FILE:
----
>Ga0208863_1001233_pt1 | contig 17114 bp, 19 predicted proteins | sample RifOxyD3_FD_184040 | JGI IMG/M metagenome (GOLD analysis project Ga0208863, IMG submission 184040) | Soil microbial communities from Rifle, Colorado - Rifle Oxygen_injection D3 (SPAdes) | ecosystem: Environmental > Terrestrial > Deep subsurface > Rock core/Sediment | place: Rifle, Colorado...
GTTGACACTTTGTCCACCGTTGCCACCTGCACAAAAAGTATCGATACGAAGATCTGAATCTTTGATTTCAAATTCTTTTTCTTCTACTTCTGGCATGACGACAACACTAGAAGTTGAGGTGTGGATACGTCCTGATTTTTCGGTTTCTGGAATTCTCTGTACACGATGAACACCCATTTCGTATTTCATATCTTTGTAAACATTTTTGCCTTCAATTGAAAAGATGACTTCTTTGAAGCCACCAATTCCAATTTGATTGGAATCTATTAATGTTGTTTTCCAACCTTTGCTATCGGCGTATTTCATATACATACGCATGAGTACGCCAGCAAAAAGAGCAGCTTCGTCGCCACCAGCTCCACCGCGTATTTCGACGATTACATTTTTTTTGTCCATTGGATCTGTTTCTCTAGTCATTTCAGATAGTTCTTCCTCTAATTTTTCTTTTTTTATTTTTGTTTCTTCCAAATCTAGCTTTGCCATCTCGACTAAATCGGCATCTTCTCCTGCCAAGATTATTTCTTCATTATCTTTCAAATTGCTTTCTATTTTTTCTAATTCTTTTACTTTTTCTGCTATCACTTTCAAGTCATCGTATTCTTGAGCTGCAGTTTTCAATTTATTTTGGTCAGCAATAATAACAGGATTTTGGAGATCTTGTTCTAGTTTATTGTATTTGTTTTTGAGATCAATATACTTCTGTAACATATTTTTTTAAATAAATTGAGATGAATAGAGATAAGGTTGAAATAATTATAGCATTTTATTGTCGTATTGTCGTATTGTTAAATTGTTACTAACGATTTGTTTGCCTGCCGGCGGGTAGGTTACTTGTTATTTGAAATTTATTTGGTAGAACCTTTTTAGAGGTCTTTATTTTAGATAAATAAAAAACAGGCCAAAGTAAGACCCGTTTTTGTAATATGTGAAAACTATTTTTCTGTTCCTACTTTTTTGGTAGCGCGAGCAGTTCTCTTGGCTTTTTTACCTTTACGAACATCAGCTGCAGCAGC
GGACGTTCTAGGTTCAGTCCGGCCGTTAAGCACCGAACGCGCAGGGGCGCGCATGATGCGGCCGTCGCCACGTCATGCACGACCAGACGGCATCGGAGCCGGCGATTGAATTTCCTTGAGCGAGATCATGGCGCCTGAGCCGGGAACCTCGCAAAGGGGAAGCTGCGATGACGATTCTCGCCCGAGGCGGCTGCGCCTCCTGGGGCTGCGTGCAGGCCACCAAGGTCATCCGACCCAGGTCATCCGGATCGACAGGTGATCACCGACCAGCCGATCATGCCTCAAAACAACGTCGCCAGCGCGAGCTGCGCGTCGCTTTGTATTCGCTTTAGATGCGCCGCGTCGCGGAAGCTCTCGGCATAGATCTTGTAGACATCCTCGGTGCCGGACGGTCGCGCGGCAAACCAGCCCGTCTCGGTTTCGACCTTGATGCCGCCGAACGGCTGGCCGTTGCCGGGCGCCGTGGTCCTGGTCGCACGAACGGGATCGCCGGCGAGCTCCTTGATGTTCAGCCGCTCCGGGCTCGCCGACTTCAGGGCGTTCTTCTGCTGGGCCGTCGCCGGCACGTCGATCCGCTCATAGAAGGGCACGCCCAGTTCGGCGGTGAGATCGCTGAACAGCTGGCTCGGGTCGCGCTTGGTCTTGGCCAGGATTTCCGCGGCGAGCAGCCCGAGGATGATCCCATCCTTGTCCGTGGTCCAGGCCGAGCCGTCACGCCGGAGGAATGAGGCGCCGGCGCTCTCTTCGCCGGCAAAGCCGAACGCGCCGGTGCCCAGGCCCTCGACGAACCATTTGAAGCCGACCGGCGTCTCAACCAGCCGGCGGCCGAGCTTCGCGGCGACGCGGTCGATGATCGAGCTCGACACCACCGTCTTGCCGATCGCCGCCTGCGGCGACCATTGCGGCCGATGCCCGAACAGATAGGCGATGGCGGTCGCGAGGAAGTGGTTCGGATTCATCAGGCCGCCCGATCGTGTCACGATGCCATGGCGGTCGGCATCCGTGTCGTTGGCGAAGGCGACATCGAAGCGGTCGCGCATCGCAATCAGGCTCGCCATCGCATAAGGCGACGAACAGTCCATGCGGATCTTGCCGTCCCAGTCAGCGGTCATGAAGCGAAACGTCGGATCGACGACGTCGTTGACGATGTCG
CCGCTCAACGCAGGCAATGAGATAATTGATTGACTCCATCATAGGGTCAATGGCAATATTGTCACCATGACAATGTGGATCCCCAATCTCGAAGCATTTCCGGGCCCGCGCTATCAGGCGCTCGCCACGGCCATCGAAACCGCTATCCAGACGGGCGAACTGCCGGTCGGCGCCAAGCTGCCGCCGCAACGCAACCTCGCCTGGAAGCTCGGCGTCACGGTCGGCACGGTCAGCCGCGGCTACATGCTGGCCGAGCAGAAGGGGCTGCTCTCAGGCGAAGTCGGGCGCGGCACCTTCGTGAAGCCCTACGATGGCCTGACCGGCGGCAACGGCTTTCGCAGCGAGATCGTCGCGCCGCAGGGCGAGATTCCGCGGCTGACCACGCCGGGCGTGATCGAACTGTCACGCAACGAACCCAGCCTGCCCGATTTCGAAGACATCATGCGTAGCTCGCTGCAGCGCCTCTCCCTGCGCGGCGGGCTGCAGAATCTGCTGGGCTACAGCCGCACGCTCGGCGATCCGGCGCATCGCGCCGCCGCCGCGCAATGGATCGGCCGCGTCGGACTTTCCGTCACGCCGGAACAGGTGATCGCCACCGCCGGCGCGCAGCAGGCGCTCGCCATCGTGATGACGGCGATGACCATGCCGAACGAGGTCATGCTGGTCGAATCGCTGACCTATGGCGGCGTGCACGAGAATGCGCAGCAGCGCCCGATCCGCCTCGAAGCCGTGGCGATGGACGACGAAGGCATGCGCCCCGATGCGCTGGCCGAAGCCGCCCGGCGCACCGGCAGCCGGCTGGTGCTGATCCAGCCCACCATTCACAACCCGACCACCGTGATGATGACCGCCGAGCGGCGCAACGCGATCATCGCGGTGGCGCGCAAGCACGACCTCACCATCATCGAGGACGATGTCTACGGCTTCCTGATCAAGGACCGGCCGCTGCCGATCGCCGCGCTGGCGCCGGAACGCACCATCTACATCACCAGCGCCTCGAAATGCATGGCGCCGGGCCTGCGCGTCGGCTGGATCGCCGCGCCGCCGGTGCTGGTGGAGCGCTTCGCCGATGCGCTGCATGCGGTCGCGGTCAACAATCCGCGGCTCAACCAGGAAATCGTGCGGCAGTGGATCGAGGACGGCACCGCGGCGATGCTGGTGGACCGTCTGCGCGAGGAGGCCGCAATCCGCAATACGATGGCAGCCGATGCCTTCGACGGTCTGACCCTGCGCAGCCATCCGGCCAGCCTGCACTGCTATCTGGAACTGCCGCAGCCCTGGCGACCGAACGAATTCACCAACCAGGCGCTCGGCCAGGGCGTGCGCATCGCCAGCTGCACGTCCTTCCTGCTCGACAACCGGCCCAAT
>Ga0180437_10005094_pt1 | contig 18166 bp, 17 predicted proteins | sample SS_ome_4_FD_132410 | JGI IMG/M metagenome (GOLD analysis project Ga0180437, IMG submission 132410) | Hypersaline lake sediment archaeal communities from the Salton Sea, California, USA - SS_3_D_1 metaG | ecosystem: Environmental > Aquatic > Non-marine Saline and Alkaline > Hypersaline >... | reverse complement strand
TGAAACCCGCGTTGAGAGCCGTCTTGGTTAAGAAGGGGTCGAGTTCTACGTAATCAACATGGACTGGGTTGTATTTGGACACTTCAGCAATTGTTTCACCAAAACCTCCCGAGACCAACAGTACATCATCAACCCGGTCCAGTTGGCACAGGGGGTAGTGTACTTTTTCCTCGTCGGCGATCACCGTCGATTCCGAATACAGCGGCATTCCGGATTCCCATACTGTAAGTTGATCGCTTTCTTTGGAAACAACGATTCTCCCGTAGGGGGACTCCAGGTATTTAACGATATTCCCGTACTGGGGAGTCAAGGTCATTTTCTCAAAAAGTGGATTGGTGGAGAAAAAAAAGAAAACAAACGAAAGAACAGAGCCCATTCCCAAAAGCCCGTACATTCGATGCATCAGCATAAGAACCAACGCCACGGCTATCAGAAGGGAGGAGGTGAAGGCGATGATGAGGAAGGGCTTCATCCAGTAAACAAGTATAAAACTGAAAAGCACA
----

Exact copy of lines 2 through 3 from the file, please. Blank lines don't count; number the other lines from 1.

GTTGACACTTTGTCCACCGTTGCCACCTGCACAAAAAGTATCGATACGAAGATCTGAATCTTTGATTTCAAATTCTTTTTCTTCTACTTCTGGCATGACGACAACACTAGAAGTTGAGGTGTGGATACGTCCTGATTTTTCGGTTTCTGGAATTCTCTGTACACGATGAACACCCATTTCGTATTTCATATCTTTGTAAACATTTTTGCCTTCAATTGAAAAGATGACTTCTTTGAAGCCACCAATTCCAATTTGATTGGAATCTATTAATGTTGTTTTCCAACCTTTGCTATCGGCGTATTTCATATACATACGCATGAGTACGCCAGCAAAAAGAGCAGCTTCGTCGCCACCAGCTCCACCGCGTATTTCGACGATTACATTTTTTTTGTCCATTGGATCTGTTTCTCTAGTCATTTCAGATAGTTCTTCCTCTAATTTTTCTTTTTTTATTTTTGTTTCTTCCAAATCTAGCTTTGCCATCTCGACTAAATCGGCATCTTCTCCTGCCAAGATTATTTCTTCATTATCTTTCAAATTGCTTTCTATTTTTTCTAATTCTTTTACTTTTTCTGCTATCACTTTCAAGTCATCGTATTCTTGAGCTGCAGTTTTCAATTTATTTTGGTCAGCAATAATAACAGGATTTTGGAGATCTTGTTCTAGTTTATTGTATTTGTTTTTGAGATCAATATACTTCTGTAACATATTTTTTTAAATAAATTGAGATGAATAGAGATAAGGTTGAAATAATTATAGCATTTTATTGTCGTATTGTCGTATTGTTAAATTGTTACTAACGATTTGTTTGCCTGCCGGCGGGTAGGTTACTTGTTATTTGAAATTTATTTGGTAGAACCTTTTTAGAGGTCTTTATTTTAGATAAATAAAAAACAGGCCAAAGTAAGACCCGTTTTTGTAATATGTGAAAACTATTTTTCTGTTCCTACTTTTTTGGTAGCGCGAGCAGTTCTCTTGGCTTTTTTACCTTTACGAACATCAGCTGCAGCAGC
GGACGTTCTAGGTTCAGTCCGGCCGTTAAGCACCGAACGCGCAGGGGCGCGCATGATGCGGCCGTCGCCACGTCATGCACGACCAGACGGCATCGGAGCCGGCGATTGAATTTCCTTGAGCGAGATCATGGCGCCTGAGCCGGGAACCTCGCAAAGGGGAAGCTGCGATGACGATTCTCGCCCGAGGCGGCTGCGCCTCCTGGGGCTGCGTGCAGGCCACCAAGGTCATCCGACCCAGGTCATCCGGATCGACAGGTGATCACCGACCAGCCGATCATGCCTCAAAACAACGTCGCCAGCGCGAGCTGCGCGTCGCTTTGTATTCGCTTTAGATGCGCCGCGTCGCGGAAGCTCTCGGCATAGATCTTGTAGACATCCTCGGTGCCGGACGGTCGCGCGGCAAACCAGCCCGTCTCGGTTTCGACCTTGATGCCGCCGAACGGCTGGCCGTTGCCGGGCGCCGTGGTCCTGGTCGCACGAACGGGATCGCCGGCGAGCTCCTTGATGTTCAGCCGCTCCGGGCTCGCCGACTTCAGGGCGTTCTTCTGCTGGGCCGTCGCCGGCACGTCGATCCGCTCATAGAAGGGCACGCCCAGTTCGGCGGTGAGATCGCTGAACAGCTGGCTCGGGTCGCGCTTGGTCTTGGCCAGGATTTCCGCGGCGAGCAGCCCGAGGATGATCCCATCCTTGTCCGTGGTCCAGGCCGAGCCGTCACGCCGGAGGAATGAGGCGCCGGCGCTCTCTTCGCCGGCAAAGCCGAACGCGCCGGTGCCCAGGCCCTCGACGAACCATTTGAAGCCGACCGGCGTCTCAACCAGCCGGCGGCCGAGCTTCGCGGCGACGCGGTCGATGATCGAGCTCGACACCACCGTCTTGCCGATCGCCGCCTGCGGCGACCATTGCGGCCGATGCCCGAACAGATAGGCGATGGCGGTCGCGAGGAAGTGGTTCGGATTCATCAGGCCGCCCGATCGTGTCACGATGCCATGGCGGTCGGCATCCGTGTCGTTGGCGAAGGCGACATCGAAGCGGTCGCGCATCGCAATCAGGCTCGCCATCGCATAAGGCGACGAACAGTCCATGCGGATCTTGCCGTCCCAGTCAGCGGTCATGAAGCGAAACGTCGGATCGACGACGTCGTTGACGATGTCG